On the flip side, sometimes we just want something sweet! And if we are eating right and performing well, there is no reason not to have things that are healthy and taste delicious. One of my favorite things when I am craving sweet is a smoothie. I throw in a banana, 1-1.5 cups of ice, 1-2 tsp cocoa powder, a milk of choice (dairy or non-dairy based), and a handful of spinach. You are getting a sweet taste combined with fiber, anti-oxidants, and nutrient rich foods. There are lots of ways to tame those sweet cravings, but also provide your body with what it needs. My hope is for everyone to enjoy eating within that balance of a healthy lifestyle.
Q: What is the best mix of proteins, carbohydrates, and fats for runners?
Lisa: The term “Macros” is a popular right now. It refers to the percent of calories that come from each of the three major macronutrients – carbohydrates, protein, and fat. Lower carbohydrate percentages have gained some traction in fad dieting recently. However, there are some tried and true recommendations for anyone who participates in heavy endurance training, like running. The recommendation range for carbohydrates is about 55-60% carbs, 20-25% protein, 20-25% fat. Sometimes the carbs are a little higher for elite athletes, sometimes a little lower for recreational runners. But in general, eating meals with this balance helps you make sure that you are getting enough carbohydrates to fuel your training, enough protein for recovery and muscle building, and enough fat for energy, vitamin absorption, and other functions.
As a dietitian, I often spend time discussing the importance of carbohydrates in the diet. People are often scared that carbs will make them overweight or unhealthy, when that result is simply more about overeating. Carbohydrates are important in endurance activities because they provide the most efficient source of calories or energy we have available. We burn through calories using the carbohydrates we take in during a training run or right before and using the carbohydrates we store in our bodies. Our bodies can store roughly 1,400-2,000 calories of carbohydrates for us to use during a run. Not every run will require all of our stored carbohydrate. However, if you are running a marathon, you will likely use up all the carbohydrate you have stored for energy before you are finished if you don’t take in any fuel while you are running. This is referred to as “hitting the wall.” Your body simply doesn’t have enough energy to continue at the same pace and your effort will feel much harder. To counteract this, we make sure our stores of carbohydrate are full by eating enough carbohydrates in our regular diet, plus we take in calories throughout our run through drinks, gels, or chews.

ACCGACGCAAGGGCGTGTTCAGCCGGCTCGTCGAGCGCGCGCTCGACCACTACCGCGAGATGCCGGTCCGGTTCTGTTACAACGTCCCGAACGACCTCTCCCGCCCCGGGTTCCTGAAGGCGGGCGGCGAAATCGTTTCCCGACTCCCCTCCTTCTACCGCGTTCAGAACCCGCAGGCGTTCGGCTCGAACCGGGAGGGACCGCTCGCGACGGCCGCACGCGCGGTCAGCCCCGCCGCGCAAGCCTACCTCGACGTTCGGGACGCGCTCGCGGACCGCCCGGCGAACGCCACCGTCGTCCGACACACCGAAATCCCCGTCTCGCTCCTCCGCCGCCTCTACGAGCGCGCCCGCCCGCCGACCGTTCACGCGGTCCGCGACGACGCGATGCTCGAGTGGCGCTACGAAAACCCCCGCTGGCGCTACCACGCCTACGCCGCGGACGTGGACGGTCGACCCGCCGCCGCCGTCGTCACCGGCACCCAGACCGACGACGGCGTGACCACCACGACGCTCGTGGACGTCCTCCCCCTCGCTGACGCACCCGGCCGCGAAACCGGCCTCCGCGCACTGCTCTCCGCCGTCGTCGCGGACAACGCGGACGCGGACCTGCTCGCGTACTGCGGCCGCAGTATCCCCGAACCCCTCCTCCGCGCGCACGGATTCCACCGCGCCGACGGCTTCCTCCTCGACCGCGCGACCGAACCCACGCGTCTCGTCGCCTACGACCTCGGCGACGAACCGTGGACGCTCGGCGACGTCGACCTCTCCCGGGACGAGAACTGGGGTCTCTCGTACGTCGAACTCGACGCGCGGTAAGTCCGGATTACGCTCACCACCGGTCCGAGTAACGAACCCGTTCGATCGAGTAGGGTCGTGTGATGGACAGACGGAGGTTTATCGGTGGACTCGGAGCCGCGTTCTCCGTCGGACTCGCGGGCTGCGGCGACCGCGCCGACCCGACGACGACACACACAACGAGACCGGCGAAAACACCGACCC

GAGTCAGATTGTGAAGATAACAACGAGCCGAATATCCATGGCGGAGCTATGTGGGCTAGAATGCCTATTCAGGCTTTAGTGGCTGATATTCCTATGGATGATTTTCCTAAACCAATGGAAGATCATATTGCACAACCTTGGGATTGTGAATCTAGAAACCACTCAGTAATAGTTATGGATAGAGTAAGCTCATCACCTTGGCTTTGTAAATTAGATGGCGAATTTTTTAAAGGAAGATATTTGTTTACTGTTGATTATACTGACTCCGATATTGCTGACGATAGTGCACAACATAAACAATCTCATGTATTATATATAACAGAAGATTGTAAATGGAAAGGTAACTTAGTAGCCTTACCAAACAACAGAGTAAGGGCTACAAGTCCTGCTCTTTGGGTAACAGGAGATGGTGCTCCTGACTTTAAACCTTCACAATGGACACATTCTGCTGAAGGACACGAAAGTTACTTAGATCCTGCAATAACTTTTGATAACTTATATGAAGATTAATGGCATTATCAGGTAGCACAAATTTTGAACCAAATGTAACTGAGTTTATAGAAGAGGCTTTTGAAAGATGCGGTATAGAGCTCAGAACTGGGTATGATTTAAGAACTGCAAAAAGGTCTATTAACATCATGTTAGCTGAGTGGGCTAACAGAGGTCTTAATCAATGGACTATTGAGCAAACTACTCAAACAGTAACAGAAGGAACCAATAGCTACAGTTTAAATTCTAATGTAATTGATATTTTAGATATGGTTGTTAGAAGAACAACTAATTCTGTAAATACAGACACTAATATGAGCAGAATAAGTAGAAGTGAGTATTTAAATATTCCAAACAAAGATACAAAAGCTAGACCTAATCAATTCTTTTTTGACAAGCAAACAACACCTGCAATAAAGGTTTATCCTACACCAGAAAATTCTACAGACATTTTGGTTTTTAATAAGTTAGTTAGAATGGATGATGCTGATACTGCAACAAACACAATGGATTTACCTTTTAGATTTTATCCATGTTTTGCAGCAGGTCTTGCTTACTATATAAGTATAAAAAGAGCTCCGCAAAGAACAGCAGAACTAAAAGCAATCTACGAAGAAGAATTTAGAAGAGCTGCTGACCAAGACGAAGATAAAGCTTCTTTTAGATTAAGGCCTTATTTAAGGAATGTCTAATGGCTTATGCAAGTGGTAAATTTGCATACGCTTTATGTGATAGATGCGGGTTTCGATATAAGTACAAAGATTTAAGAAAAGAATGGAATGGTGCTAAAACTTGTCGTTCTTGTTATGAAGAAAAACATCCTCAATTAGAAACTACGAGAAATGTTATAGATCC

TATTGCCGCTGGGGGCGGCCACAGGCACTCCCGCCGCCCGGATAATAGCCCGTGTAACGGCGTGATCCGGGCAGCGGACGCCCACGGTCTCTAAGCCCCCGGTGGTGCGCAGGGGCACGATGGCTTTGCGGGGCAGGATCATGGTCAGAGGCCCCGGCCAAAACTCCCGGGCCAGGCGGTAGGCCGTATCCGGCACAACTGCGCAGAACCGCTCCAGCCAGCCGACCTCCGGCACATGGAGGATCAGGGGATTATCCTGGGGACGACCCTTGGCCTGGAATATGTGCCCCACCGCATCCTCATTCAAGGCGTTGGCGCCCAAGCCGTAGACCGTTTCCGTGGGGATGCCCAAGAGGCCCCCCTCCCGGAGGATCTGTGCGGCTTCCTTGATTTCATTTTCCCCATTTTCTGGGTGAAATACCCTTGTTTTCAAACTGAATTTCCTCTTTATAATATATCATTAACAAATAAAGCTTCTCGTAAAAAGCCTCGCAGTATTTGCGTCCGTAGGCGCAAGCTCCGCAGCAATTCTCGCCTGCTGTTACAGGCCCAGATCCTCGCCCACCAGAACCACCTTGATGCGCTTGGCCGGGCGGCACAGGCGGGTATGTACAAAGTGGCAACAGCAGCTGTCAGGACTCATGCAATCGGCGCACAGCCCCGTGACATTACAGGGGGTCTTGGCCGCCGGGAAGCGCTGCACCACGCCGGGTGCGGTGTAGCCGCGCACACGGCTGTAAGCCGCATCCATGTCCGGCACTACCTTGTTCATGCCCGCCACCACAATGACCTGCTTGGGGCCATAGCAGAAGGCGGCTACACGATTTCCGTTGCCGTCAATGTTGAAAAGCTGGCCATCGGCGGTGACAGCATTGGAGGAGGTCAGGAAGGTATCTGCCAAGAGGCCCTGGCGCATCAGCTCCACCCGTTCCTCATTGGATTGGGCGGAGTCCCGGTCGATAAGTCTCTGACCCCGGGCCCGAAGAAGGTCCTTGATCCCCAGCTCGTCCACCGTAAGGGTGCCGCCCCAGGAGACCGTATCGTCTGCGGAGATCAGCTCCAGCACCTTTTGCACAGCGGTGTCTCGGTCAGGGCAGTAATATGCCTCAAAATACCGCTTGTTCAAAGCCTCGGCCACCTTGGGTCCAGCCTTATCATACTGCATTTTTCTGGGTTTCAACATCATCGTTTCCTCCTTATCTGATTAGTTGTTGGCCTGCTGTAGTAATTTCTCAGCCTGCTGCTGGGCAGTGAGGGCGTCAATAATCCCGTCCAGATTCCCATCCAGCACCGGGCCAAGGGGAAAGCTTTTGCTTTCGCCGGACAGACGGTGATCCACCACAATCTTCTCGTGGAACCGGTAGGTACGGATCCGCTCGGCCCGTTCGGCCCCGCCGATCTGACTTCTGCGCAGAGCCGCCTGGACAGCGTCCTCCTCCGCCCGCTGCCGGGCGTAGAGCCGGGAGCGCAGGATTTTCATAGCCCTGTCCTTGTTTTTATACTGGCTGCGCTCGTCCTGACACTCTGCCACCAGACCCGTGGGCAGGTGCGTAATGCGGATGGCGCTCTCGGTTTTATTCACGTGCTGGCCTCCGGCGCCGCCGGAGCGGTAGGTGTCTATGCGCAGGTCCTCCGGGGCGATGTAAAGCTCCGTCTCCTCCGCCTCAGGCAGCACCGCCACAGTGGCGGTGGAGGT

With all this balance in mind, finding foods that are nutrient rich in every category of the macronutrients is the best way to ensure a high quality diet and one you can perform at your best with. Working with a dietitian can help you fine tune your specific diet needs and make sure you reaching your goals.
Q: How do I stay satiated on a plant based diet? I end up eating in every class?